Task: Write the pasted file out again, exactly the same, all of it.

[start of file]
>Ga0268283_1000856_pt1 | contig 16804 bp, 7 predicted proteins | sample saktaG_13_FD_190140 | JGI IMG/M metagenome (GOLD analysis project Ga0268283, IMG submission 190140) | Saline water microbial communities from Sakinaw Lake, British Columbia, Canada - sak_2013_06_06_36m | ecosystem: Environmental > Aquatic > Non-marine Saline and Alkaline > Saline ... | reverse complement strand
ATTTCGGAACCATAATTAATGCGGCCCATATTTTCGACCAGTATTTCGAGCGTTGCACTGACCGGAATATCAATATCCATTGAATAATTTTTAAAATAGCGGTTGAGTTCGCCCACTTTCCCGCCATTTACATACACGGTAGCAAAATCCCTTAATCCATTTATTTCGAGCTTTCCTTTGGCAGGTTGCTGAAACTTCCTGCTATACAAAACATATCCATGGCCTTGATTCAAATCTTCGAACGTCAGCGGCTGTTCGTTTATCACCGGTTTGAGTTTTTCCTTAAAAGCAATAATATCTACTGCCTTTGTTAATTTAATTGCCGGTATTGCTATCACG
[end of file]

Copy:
>Ga0268283_1000856_pt1 | contig 16804 bp, 7 predicted proteins | sample saktaG_13_FD_190140 | JGI IMG/M metagenome (GOLD analysis project Ga0268283, IMG submission 190140) | Saline water microbial communities from Sakinaw Lake, British Columbia, Canada - sak_2013_06_06_36m | ecosystem: Environmental > Aquatic > Non-marine Saline and Alkaline > Saline ... | reverse complement strand
ATTTCGGAACCATAATTAATGCGGCCCATATTTTCGACCAGTATTTCGAGCGTTGCACTGACCGGAATATCAATATCCATTGAATAATTTTTAAAATAGCGGTTGAGTTCGCCCACTTTCCCGCCATTTACATACACGGTAGCAAAATCCCTTAATCCATTTATTTCGAGCTTTCCTTTGGCAGGTTGCTGAAACTTCCTGCTATACAAAACATATCCATGGCCTTGATTCAAATCTTCGAACGTCAGCGGCTGTTCGTTTATCACCGGTTTGAGTTTTTCCTTAAAAGCAATAATATCTACTGCCTTTGTTAATTTAATTGCCGGTATTGCTATCACG